TR10 - The story of a 17-year-old tamarin

On November 20th of 2014, the golden lion tamarin field team trapped a group of GLTs on the Rio Vermelho ranch in Brazil. One had the tattoo “TR10." Andreia Martins, the team coordinator, was astonished to find that this GLT, a female, was more than 17 years old!  Andreia’s carefully maintained database showed that TR10 had been born on the ranch on September 17, 1997. She was still in good physical condition but her teeth were worn to the gum line. Nonetheless, the observers saw her eating fruits and even insects, and her weight seemed normal. One member of her group was seen carrying two infants. The team could not determine if they had been born to TR10, although she certainly has had many infants over the years.

TR10 in 2015. Photo by Andreia Martins.

The discovery of such an old tamarin raises the question of their longevity. A wild GLT known as “GLT3” was trapped with her family and rescued from a patch of forest that was being cut down by its owner in 1983. GLT3 was one of the first tamarins to be trapped by Jim Dietz in his now-classic field study. She had been born in 1981. Jim relocated GLT3 and her family to the Poço das Antas Reserve, where she survived 10 mates and gave birth to 34 offspring before her death in November 1998, also at the age of 17.

According to Jennifer Mickelberg, who maintains the studbook for captive golden lion tamarins and studies the conservation genetics of wild tamarins, the median age of captive golden lion tamarins is between 7 and 8 years. About 10% of all captive female golden lion tamarins live to be 17. The record age is 31 (a captive male), and the oldest captive female lived to be 25. But mammals generally live longer in captivity than in the wild because they have a steady supply of nutritious food, good veterinary care, and no predators. It’s therefore really noteworthy that TR10 and GLT3 both made it to 17—and that Andreia’s team was able to document these results.

The detailed scientific records that have been kept by GLT scientists for more than three decades reveal some additional interesting details. TR10’s father, known as “T3”, had been born in the Stockholm Zoo in Sweden and had been reintroduced to the wild on the Rio Vermelho ranch in 1992. He had a rocky start in the wild, and had to be rescued several times after he was reintroduced. But he survived and paired up with TR10’s mother, “E6,”who had been born at the Emmen Zoo in the Netherlands and had also been reintroduced in 1992. T3 lived to be 9, but E6 lived to be at least 16 ½ years old. Perhaps longevity runs in families?

Remarkable longevity has a downside. Golden lion tamarins that live too long tend to fill the available breeding opportunities with their many offspring, which prevents unrelated tamarins from breeding.  The result can be an overall increase in inbreeding and loss of genetic diversity. Jim, Jennifer, and Andreia and her team will continue to monitor the tamarins and track their pedigrees. They’ll keep a special eye on TR10.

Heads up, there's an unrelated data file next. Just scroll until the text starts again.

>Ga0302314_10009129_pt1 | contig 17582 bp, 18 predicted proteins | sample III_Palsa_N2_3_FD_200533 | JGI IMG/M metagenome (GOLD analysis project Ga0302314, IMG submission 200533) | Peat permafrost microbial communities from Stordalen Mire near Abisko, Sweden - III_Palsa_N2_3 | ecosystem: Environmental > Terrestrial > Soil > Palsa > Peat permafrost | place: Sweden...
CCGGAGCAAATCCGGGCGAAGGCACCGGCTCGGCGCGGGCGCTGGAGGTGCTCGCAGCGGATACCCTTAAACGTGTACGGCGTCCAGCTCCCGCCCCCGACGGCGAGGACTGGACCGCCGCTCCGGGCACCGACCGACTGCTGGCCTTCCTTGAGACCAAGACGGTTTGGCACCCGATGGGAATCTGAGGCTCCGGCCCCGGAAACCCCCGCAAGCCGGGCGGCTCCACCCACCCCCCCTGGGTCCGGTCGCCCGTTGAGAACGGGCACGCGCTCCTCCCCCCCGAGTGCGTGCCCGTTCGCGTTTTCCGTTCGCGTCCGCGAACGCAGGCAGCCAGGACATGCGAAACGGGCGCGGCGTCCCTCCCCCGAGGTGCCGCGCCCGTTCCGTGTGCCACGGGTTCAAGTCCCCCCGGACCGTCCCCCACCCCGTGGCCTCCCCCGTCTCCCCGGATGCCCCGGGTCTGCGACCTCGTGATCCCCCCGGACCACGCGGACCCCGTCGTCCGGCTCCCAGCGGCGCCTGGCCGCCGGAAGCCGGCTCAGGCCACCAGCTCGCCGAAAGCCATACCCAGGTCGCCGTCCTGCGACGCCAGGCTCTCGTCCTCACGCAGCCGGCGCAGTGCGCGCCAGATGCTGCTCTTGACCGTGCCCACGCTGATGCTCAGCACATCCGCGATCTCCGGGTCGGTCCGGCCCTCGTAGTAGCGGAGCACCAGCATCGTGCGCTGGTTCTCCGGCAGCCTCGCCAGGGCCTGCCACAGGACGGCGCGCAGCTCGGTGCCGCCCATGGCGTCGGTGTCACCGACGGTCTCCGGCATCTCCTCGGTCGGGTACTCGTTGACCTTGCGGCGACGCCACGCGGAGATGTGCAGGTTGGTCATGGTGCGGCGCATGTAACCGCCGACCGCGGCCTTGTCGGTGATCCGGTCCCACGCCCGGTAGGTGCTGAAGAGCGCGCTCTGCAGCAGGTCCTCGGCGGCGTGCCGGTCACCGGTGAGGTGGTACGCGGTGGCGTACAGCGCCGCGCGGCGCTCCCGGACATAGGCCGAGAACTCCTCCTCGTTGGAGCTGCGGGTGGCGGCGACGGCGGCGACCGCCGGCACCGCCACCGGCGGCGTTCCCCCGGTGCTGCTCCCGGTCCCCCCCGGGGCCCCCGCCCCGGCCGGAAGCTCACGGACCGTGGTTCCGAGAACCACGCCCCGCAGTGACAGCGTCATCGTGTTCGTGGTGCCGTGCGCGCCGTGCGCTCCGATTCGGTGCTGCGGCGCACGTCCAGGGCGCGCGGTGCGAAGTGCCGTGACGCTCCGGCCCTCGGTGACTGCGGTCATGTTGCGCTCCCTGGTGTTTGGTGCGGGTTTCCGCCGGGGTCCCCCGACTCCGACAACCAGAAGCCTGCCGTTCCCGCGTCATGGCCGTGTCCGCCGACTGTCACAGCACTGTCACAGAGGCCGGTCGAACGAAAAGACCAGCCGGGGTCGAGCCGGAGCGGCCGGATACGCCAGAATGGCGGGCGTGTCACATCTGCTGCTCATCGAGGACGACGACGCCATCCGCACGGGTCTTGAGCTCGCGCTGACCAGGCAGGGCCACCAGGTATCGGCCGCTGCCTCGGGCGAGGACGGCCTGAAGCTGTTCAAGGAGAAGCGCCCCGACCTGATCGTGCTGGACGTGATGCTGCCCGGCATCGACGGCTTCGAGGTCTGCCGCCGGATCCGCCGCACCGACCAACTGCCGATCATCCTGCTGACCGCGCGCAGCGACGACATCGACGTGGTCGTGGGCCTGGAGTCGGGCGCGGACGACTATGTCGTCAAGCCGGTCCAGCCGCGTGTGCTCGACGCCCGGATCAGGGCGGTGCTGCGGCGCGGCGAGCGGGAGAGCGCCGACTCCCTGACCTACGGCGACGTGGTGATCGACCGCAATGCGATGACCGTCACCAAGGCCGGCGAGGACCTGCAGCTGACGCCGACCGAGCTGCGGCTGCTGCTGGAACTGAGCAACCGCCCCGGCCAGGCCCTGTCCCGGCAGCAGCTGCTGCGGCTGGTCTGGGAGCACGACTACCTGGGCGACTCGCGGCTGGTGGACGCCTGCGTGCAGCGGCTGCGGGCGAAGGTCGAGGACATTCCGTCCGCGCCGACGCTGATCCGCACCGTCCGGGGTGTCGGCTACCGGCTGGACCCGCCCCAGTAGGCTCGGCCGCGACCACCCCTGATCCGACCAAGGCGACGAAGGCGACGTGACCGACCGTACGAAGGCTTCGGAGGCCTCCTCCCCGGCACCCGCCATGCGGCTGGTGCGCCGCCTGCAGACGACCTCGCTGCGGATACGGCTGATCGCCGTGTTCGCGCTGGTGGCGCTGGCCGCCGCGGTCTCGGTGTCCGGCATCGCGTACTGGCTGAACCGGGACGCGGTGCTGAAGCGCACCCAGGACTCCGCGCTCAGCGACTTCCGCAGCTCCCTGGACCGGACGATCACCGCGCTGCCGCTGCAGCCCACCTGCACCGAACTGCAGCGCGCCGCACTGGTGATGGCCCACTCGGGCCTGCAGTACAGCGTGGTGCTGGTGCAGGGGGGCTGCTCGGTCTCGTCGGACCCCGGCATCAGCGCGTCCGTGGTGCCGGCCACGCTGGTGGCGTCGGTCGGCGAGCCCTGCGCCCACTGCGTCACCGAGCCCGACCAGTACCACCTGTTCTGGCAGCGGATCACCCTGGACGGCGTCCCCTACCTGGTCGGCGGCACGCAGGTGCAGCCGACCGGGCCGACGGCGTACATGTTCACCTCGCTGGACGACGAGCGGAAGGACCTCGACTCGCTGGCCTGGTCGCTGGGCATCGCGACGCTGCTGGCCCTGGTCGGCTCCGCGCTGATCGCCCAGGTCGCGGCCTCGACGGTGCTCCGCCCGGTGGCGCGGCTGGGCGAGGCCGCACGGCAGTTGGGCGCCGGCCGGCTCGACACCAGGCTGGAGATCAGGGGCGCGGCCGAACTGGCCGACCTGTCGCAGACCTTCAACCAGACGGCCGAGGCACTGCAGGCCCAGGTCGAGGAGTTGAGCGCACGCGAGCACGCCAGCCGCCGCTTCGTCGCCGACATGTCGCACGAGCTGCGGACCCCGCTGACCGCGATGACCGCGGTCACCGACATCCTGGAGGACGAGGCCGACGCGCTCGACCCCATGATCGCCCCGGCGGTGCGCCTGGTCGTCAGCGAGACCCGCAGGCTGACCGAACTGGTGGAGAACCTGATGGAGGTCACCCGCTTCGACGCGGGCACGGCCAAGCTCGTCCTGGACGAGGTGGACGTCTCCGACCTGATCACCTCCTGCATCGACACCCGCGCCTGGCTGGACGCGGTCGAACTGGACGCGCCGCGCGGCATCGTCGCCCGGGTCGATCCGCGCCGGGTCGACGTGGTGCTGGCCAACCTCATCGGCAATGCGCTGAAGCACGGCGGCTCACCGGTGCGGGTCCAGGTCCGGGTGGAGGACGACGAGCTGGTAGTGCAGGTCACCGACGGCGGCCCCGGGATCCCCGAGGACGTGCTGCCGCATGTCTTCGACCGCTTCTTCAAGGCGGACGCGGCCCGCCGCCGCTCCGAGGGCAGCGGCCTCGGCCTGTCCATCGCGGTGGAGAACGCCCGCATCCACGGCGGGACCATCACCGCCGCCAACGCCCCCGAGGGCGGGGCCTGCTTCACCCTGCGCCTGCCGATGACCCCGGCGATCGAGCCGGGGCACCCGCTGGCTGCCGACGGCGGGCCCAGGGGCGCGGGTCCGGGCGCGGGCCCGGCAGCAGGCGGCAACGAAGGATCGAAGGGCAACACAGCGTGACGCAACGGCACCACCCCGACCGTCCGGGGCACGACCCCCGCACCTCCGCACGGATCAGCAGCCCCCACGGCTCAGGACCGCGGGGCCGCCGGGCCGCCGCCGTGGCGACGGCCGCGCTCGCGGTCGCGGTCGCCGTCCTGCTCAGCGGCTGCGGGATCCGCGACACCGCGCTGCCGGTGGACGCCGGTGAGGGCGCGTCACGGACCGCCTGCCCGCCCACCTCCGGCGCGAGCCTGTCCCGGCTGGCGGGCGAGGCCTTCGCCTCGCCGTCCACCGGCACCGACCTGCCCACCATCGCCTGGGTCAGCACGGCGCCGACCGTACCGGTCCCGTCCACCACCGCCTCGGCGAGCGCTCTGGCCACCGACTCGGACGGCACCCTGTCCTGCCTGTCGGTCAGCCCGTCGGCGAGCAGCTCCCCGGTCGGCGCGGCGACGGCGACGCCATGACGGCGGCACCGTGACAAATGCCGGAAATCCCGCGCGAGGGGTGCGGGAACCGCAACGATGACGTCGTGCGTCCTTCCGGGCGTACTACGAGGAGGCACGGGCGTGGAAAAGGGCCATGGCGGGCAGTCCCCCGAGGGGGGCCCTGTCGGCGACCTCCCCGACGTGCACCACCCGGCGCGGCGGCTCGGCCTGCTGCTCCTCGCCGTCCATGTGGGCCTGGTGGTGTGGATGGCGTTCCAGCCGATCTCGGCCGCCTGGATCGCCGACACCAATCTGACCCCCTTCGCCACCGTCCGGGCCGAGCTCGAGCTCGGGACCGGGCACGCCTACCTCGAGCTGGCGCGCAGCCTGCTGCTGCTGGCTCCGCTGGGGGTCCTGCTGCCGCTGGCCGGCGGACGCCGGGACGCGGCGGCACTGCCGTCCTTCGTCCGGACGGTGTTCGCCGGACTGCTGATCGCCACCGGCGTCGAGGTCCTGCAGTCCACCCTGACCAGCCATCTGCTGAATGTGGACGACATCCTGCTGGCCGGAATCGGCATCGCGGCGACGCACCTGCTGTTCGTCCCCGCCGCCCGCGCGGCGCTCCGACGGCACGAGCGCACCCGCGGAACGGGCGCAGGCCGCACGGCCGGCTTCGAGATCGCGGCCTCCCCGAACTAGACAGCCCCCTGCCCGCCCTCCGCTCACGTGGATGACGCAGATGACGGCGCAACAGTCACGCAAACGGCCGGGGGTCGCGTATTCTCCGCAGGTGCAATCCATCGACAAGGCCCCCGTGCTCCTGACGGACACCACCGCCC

The 2015 National Zoo auction is May 4 through May 17!

HELP Save GLTs with your bids on fabulous items in the ZooFari 2015 Online Auction!

From Monday, May 4 through Sunday, May 17, Friends of the National Zoo (FONZ) will host the ZooFari 2015 online auction! This is your opportunity to bid on incredible, one-of-a-kind items to raise money for many of the Smithsonian's National Zoo's programs – one of which is the conservation of Golden Lion Tamarins in Brazil!  Last year’s auction raised more than US$8,000 that goes to AMLD, our partner in Brazil for their work to save GLTs.  With your help we can top that this year. 

Check out the auction at: and please share with your friends.

The auction items that benefit GLTs are not specifically identified on the auction website; so use this list to find them!  Please share the link and list with all your friends.  Many thanks to all the donors for these special items:

Animal-Made Art

  •        "Kjla" seal from the National Zoo Painting! 
  •        A Prevost's Squirrel Painting
  •        Animal art by the National Zoo's Meerkats!
  •        Animal Artwork by a Naked Mole Rat
  •        Armadillo Art by the National Zoo's Three Banded Armadillo
  •        Animal Artwork by Gorillas Mandara and Daughter Kabibi
  •        Animal Artwork by Kojo the Gorilla
  •        Orangutan Iris Painting
  •        Seal Painting by American Trail residents Kjya, Luke, Selkie, and Squeegee!

Art and Home Decor

  •        "Petiço" - painting by Brazilian artist Patricia Secco
  •        Golden Lion Tamarins on a Platter


  •        The IUCN Red List: 50 Years of Conservation
  •        Unlikely Heroes signed by author Jennifer Holland
  •        Handbook of the Mammals of the World – Vol. 3: Primates
  •        Handbook of the Mammals of the World - Vol. 4: Sea Mammals
  •        Signed copy of Dr. Jane Goodall's Book Hope for Animals and their World

Kids, Families, and Pets

  •       $150 Gift Certificate to DC-area pet store WylieWagg and Three 1-hour Personalized Sessions of Pet Training